(as defined by IDEA) means having limited strength, vitality, or alertness, including a heightened alertness to environmental stimuli, that results in limited alertness with respect to the educational environment, that—
(a) is due to chronic or acute health problems such as asthma, attention deficit disorder or attention deficit hyperactivity disorder, diabetes, epilepsy, a heart condition, hemophilia, lead poisoning, leukemia, nephritis, rheumatic fever, and sickle cell anemia; and
(b) adversely affects a child’s educational performance.
(as defined by IDEA) means a severe orthopedic impairment that adversely affects a child’s educational performance. The term includes impairments caused by a congenital anomaly (e.g. clubfoot, absence of some member, etc.), impairments caused by disease (e.g. poliomyelitis, bone tuberculosis, etc.), and impairments from other causes (e.g., cerebral palsy, amputations, and fractures or burns that cause contractures).
US Office of Special Education Programs. An office within OSERS charged with assuring that the various states comply with IDEA.
US Office of Special Education and Rehabilitative Services. An agency of the federal government’s executive branch within the Department of Education.
Occupational Therapy (OT)
Support services that focus on developing functional skills related to sensory-motor integration, coordination of movement, fine motor skills, self-help skills (dressing, self-feeding, etc.), adaptive devices/equipment, and positioning for school work. Can also include improving, developing or restoring functions impaired or lost through illness, injury, or deprivation or preventing, through early intervention, initial or further impairment or loss of function.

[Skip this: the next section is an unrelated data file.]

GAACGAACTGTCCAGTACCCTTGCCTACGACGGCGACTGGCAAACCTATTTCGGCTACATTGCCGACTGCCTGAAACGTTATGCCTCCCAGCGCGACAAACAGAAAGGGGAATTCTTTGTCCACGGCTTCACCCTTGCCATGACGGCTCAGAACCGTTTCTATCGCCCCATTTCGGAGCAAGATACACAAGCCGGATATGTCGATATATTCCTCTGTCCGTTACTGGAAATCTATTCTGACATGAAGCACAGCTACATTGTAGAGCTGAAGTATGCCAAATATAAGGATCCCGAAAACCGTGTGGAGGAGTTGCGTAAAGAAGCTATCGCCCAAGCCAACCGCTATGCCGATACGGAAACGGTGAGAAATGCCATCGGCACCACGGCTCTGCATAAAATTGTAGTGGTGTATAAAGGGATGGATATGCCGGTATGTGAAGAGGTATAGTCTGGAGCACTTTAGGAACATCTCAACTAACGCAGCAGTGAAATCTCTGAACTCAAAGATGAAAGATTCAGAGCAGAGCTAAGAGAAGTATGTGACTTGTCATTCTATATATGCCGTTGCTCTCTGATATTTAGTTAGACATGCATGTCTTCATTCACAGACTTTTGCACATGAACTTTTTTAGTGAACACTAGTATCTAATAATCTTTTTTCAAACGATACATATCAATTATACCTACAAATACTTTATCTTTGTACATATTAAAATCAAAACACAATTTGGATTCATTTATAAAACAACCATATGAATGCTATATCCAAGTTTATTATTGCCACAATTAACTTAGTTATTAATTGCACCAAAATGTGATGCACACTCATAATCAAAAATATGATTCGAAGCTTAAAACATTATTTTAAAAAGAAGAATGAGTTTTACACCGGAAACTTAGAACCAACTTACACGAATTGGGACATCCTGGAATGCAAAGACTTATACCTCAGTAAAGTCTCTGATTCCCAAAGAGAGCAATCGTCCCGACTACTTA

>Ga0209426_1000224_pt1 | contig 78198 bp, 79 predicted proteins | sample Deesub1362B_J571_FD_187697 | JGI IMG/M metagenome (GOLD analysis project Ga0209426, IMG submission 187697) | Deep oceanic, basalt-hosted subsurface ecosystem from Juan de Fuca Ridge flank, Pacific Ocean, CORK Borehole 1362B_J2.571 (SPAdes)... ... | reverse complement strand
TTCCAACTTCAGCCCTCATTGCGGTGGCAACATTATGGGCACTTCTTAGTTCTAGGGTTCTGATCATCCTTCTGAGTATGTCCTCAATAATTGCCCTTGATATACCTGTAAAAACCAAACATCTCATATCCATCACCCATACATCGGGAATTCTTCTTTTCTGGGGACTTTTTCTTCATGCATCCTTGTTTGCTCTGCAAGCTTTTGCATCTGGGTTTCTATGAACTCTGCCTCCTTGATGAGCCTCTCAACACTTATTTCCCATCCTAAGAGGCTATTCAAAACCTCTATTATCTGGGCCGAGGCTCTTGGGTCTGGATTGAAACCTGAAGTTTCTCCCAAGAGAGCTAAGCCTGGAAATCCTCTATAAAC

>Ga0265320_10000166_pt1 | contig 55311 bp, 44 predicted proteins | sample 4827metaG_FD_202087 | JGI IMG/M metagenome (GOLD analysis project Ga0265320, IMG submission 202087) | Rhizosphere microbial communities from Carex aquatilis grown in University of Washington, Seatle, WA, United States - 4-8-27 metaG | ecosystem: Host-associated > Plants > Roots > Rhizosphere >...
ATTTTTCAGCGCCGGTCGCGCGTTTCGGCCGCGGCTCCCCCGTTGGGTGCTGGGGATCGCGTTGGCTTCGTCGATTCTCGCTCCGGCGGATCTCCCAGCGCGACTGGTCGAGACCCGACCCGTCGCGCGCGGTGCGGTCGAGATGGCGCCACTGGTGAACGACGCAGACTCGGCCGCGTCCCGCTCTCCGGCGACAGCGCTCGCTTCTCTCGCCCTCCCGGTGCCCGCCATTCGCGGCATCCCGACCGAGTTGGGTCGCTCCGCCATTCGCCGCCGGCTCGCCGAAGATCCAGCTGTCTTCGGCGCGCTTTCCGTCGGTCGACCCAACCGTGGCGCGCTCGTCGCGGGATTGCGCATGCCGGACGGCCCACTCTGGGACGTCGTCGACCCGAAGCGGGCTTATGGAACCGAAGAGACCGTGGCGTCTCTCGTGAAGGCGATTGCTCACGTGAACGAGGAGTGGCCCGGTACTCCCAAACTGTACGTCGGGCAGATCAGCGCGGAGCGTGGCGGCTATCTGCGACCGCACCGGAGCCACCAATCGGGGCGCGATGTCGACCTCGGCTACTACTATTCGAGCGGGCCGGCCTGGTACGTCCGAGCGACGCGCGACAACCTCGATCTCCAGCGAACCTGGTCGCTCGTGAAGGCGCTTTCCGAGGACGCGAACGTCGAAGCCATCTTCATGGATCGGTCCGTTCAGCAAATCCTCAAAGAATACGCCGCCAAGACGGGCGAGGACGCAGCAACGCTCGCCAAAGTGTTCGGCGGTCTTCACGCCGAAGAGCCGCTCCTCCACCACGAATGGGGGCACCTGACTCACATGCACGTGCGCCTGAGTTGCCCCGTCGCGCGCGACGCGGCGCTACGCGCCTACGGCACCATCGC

Parenting and Information Center-(PTI)
A terrific information resource for parents of children with disabilities. Every state has at least one PTI. Each one has a different name. The PTI for Oklahoma is OKLAHOMA PARENTS CENTER and is funded through the Office of Special Education Program (OSEP). Their purpose is to provide parents with information and training about: disabilities; parent and children’s rights under the IDEA and other relevant laws; and resources in the community, state, and nation.
Parent Centers know about the needs of children and families. They understand school policies and practices. Through their experience with the education of children with disabilities, the needs of families and schools, Parent Centers make valuable contributions on a local and statewide basis in support of schools to improve services and outcomes for students with disabilities.
Developmental, corrective, and other services required to assist a student with a disability to benefit from special education. May include transportation and support services such as speech pathology, audiology, psychological services, physical and occupational therapy, recreation, early identification and assessment, counseling, interpreters for persons with hearing impairments, medical services for diagnostic or evaluation purposes, school health services, social work services in schools, and parent counseling and training
Speech or Language Impairment
(as defined by IDEA) means a communication disorder such as stuttering, impaired articulation, a language impairment, or a voice impairment that adversely affects a child’s educational performance.
The set of activities and services that assist students with disabilities to successfully move from the school environment to the post-school environment, such as employment, post-secondary education, or vocational training. These services can include adult education, independent living, and community participation.
Traumatic Brain Injury-(TBI)
(as defined by IDEA) means an acquired injury to the brain caused by an external physical force, resulting in total or partial functional disability or psychosocial impairment, or both, that adversely affects a child’s educational performance.
The term applies to open or closed head injuries resulting in impairments in one or more areas, such as cognition; language; memory; attention; reasoning; abstract thinking; judgment; problem-solving; sensory, perceptual, and motor abilities; psychosocial behavior; physical functions; information processing; and speech. The term does not include brain injuries that are congenital or degenerative, or brain injuries induced by birth trauma.
Visual Impairment Including Blindness
(as defined by IDEA) means an impairment in vision that, even with correction, adversely affects a child’s educational performance. The term includes both partial sight and blindness.